Mosquito Spraying to Reduce Spread of Eastern Equine Encephalitis Virus in Michigan: Legal, Ethical, and Practical Challenges
July 23, 2020
In late summer 2019, Michigan experienced an unusually high number of Eastern Equine Encephalitis (EEE) virus disease cases. The EEE virus (EEEV) is a mosquito-borne virus that can cause severe, long-term neurological damage or death. Ten human EEEV infections were reported across six Michigan counties in 2019, resulting in six deaths. In contrast, Michigan reported only seven human EEEV disease cases total from 2009 through 2018.
Michigan was not alone in experiencing a spike in EEEV disease cases last summer; in fact, it was one of several states across the eastern half of the United States that experienced an outbreak. As of December 17, 2019, the U.S. Centers for Disease Control and Prevention (CDC) reported 38 EEEV disease cases across ten states—nearly five times the average number of annual EEEV disease cases reported nationally during the years 2003-2018. Like Michigan, Massachusetts was hit particularly hard by the virus, reporting 12 human EEEV disease cases in 2019. Additional cases were reported in Alabama, Connecticut, Georgia, Indiana, New Jersey, North Carolina, Rhode Island, and Tennessee.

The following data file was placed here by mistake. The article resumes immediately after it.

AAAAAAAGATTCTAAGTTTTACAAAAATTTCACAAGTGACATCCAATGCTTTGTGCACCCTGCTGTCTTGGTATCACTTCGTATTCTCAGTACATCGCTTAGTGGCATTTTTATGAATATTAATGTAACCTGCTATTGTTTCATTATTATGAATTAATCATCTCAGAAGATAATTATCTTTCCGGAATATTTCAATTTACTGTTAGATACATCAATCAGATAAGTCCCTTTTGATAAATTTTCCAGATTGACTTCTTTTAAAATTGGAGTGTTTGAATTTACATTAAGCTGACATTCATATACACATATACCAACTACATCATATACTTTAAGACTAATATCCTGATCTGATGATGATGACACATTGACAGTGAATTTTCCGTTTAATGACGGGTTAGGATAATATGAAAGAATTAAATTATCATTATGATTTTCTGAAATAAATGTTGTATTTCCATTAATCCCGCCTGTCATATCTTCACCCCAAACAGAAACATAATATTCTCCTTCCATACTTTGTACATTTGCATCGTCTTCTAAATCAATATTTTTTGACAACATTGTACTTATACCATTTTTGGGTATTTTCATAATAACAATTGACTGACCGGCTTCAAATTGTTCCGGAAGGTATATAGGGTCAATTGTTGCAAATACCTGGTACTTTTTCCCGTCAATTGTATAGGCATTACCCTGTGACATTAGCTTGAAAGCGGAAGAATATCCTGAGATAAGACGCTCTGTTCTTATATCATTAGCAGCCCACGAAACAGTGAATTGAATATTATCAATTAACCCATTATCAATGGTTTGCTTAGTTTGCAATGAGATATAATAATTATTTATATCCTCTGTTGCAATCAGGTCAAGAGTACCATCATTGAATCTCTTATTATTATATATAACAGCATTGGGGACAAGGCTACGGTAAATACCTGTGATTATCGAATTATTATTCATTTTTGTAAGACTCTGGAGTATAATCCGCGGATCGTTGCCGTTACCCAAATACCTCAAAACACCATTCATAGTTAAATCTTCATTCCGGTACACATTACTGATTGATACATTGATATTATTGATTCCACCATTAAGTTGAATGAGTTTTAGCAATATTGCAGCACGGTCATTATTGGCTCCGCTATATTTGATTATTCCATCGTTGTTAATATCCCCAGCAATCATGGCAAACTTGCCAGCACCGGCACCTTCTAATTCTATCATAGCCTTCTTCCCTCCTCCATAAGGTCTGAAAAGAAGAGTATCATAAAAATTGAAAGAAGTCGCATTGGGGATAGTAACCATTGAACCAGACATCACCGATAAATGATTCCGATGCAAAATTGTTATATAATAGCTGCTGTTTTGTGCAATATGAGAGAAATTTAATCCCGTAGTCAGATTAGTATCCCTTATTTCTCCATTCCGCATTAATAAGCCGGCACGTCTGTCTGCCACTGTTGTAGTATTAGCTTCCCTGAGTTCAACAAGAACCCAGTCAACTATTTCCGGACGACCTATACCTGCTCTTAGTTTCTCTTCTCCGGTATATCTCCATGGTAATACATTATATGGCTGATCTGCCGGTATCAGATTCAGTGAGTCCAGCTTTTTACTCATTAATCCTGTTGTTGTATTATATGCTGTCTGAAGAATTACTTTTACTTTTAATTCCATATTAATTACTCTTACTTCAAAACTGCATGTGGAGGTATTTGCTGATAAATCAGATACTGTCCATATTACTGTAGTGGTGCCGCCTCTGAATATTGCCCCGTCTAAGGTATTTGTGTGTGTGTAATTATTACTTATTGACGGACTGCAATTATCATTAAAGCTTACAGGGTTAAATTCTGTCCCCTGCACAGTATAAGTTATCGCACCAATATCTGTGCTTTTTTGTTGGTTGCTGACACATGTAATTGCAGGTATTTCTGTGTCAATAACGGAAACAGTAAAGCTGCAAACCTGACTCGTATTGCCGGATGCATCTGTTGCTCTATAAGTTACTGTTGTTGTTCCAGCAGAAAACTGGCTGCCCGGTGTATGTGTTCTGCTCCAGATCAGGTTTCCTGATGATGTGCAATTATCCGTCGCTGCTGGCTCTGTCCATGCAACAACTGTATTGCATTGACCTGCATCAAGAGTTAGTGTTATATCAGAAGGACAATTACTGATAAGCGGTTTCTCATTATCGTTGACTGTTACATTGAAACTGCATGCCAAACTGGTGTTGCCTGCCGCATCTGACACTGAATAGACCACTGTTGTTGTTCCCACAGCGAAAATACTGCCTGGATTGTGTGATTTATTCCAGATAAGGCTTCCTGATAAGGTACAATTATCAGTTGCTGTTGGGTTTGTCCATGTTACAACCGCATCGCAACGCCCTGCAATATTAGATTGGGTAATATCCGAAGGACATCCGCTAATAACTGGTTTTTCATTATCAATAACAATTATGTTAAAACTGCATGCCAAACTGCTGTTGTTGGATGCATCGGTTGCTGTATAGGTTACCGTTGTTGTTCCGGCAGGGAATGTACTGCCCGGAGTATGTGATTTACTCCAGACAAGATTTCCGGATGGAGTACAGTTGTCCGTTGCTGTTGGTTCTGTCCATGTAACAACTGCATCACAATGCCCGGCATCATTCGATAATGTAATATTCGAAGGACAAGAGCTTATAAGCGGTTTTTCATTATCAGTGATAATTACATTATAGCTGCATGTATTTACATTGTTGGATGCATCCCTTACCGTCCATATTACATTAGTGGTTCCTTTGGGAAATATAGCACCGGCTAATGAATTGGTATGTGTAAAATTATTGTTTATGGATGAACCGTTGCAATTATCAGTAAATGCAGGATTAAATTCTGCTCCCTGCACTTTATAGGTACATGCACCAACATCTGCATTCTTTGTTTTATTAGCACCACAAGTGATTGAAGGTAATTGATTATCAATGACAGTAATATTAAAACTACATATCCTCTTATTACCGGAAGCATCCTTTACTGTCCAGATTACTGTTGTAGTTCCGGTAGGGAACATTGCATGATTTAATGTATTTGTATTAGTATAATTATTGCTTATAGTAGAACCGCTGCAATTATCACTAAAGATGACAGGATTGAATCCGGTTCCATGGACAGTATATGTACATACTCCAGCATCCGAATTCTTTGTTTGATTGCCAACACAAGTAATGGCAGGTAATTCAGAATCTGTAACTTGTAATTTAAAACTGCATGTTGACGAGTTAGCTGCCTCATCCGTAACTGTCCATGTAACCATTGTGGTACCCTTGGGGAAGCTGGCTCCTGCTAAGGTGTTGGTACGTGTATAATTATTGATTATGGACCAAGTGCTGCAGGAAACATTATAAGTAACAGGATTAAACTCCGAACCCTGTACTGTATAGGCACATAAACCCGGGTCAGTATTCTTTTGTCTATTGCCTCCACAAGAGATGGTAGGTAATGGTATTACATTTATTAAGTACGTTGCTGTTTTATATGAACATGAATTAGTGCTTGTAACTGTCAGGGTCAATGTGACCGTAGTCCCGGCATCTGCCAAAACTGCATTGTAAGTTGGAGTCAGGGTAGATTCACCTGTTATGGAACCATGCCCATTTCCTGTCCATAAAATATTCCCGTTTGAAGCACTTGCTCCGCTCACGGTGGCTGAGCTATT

In response to the outbreak, some states, including Michigan, undertook aerial pesticide spraying to reduce the mosquito population in at-risk areas. According to the CDC, aerial spraying is “the one method that can rapidly reduce the number of mosquitoes spreading a virus in a large area.” Although not frequently utilized in Michigan, aerial spraying is more common in states where mosquitoes and mosquito-transmitted diseases are more prevalent, such as Florida and Louisiana. The efficacy of aerial mosquito spraying hinges upon widespread participation because the planes used to apply pesticides fly at a height and speed that make it impossible to exclude only narrow parcels of property.
Michigan’s aerial spraying effort surfaced numerous legal, ethical, and practical challenges. This issue brief provides an overview of the legal framework involved in detecting and responding to a mosquito-borne disease outbreak in Michigan and discusses important ethical principles that may guide decision-making.